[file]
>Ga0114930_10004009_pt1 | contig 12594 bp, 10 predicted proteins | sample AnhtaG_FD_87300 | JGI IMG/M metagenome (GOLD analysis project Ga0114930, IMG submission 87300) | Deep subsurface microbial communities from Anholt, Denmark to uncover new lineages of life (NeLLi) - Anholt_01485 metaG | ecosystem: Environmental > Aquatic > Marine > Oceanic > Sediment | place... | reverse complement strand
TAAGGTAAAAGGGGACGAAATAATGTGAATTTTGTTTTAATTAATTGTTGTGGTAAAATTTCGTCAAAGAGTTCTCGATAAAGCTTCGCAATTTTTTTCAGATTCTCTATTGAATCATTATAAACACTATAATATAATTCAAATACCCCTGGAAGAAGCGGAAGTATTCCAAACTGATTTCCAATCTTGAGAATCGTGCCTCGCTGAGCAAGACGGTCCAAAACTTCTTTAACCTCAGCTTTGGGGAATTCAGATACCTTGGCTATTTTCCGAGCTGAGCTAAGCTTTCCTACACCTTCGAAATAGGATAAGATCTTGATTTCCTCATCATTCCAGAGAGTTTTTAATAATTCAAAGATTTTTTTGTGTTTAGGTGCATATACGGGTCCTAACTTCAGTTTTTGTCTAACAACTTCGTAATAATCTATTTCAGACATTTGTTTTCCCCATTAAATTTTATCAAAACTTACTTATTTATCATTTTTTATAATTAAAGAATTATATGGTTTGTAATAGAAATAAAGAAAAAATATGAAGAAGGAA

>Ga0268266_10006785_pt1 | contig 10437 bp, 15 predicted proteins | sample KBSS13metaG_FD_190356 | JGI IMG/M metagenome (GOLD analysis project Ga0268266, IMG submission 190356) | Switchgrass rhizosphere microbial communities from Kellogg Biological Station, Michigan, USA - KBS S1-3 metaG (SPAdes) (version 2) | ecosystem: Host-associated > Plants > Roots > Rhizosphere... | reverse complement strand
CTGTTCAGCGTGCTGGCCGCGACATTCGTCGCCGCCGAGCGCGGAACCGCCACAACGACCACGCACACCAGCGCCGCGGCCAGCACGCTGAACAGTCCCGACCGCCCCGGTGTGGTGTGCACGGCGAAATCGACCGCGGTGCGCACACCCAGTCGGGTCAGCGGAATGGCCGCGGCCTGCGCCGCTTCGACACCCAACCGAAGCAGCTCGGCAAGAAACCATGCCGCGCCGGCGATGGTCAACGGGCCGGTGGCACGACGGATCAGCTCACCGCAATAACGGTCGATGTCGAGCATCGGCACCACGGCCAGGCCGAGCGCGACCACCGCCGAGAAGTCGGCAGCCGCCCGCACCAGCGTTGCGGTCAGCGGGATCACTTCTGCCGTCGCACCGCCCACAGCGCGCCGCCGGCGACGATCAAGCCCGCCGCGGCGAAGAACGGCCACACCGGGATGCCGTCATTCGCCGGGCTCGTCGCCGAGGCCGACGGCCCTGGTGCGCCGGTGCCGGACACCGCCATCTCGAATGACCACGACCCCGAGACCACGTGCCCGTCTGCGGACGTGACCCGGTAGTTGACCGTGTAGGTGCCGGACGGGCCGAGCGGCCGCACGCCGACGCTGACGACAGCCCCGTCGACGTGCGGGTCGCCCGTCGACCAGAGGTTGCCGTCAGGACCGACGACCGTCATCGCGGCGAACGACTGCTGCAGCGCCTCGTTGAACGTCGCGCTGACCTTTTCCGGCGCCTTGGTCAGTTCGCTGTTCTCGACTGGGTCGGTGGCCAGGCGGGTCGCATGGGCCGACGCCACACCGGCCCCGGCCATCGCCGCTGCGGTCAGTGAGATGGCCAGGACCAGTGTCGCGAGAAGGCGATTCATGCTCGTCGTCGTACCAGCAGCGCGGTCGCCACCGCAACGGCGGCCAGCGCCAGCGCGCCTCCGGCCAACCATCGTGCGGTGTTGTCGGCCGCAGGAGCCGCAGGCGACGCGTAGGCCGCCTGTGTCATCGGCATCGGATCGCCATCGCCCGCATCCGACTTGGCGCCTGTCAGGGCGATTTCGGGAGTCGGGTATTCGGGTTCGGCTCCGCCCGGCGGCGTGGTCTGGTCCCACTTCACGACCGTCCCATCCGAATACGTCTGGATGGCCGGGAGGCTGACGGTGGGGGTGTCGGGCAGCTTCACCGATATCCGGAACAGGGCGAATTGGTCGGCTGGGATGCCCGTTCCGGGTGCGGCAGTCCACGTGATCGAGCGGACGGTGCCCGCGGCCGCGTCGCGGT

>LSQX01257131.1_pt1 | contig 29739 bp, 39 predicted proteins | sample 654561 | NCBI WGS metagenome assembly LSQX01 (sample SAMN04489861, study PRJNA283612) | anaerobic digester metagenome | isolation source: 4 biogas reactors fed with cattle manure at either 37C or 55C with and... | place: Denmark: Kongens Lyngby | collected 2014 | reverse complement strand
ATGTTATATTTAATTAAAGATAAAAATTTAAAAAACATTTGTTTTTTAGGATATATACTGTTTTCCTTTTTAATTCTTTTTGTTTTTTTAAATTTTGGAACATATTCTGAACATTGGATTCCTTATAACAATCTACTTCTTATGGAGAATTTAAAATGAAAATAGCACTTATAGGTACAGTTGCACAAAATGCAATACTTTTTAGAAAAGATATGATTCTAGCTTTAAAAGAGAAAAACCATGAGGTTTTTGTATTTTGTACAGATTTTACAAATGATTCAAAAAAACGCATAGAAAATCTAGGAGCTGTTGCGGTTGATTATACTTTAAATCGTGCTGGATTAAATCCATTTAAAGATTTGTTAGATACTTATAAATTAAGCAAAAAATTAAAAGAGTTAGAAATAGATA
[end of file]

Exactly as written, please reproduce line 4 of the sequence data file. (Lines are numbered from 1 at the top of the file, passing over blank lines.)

CTGTTCAGCGTGCTGGCCGCGACATTCGTCGCCGCCGAGCGCGGAACCGCCACAACGACCACGCACACCAGCGCCGCGGCCAGCACGCTGAACAGTCCCGACCGCCCCGGTGTGGTGTGCACGGCGAAATCGACCGCGGTGCGCACACCCAGTCGGGTCAGCGGAATGGCCGCGGCCTGCGCCGCTTCGACACCCAACCGAAGCAGCTCGGCAAGAAACCATGCCGCGCCGGCGATGGTCAACGGGCCGGTGGCACGACGGATCAGCTCACCGCAATAACGGTCGATGTCGAGCATCGGCACCACGGCCAGGCCGAGCGCGACCACCGCCGAGAAGTCGGCAGCCGCCCGCACCAGCGTTGCGGTCAGCGGGATCACTTCTGCCGTCGCACCGCCCACAGCGCGCCGCCGGCGACGATCAAGCCCGCCGCGGCGAAGAACGGCCACACCGGGATGCCGTCATTCGCCGGGCTCGTCGCCGAGGCCGACGGCCCTGGTGCGCCGGTGCCGGACACCGCCATCTCGAATGACCACGACCCCGAGACCACGTGCCCGTCTGCGGACGTGACCCGGTAGTTGACCGTGTAGGTGCCGGACGGGCCGAGCGGCCGCACGCCGACGCTGACGACAGCCCCGTCGACGTGCGGGTCGCCCGTCGACCAGAGGTTGCCGTCAGGACCGACGACCGTCATCGCGGCGAACGACTGCTGCAGCGCCTCGTTGAACGTCGCGCTGACCTTTTCCGGCGCCTTGGTCAGTTCGCTGTTCTCGACTGGGTCGGTGGCCAGGCGGGTCGCATGGGCCGACGCCACACCGGCCCCGGCCATCGCCGCTGCGGTCAGTGAGATGGCCAGGACCAGTGTCGCGAGAAGGCGATTCATGCTCGTCGTCGTACCAGCAGCGCGGTCGCCACCGCAACGGCGGCCAGCGCCAGCGCGCCTCCGGCCAACCATCGTGCGGTGTTGTCGGCCGCAGGAGCCGCAGGCGACGCGTAGGCCGCCTGTGTCATCGGCATCGGATCGCCATCGCCCGCATCCGACTTGGCGCCTGTCAGGGCGATTTCGGGAGTCGGGTATTCGGGTTCGGCTCCGCCCGGCGGCGTGGTCTGGTCCCACTTCACGACCGTCCCATCCGAATACGTCTGGATGGCCGGGAGGCTGACGGTGGGGGTGTCGGGCAGCTTCACCGATATCCGGAACAGGGCGAATTGGTCGGCTGGGATGCCCGTTCCGGGTGCGGCAGTCCACGTGATCGAGCGGACGGTGCCCGCGGCCGCGTCGCGGT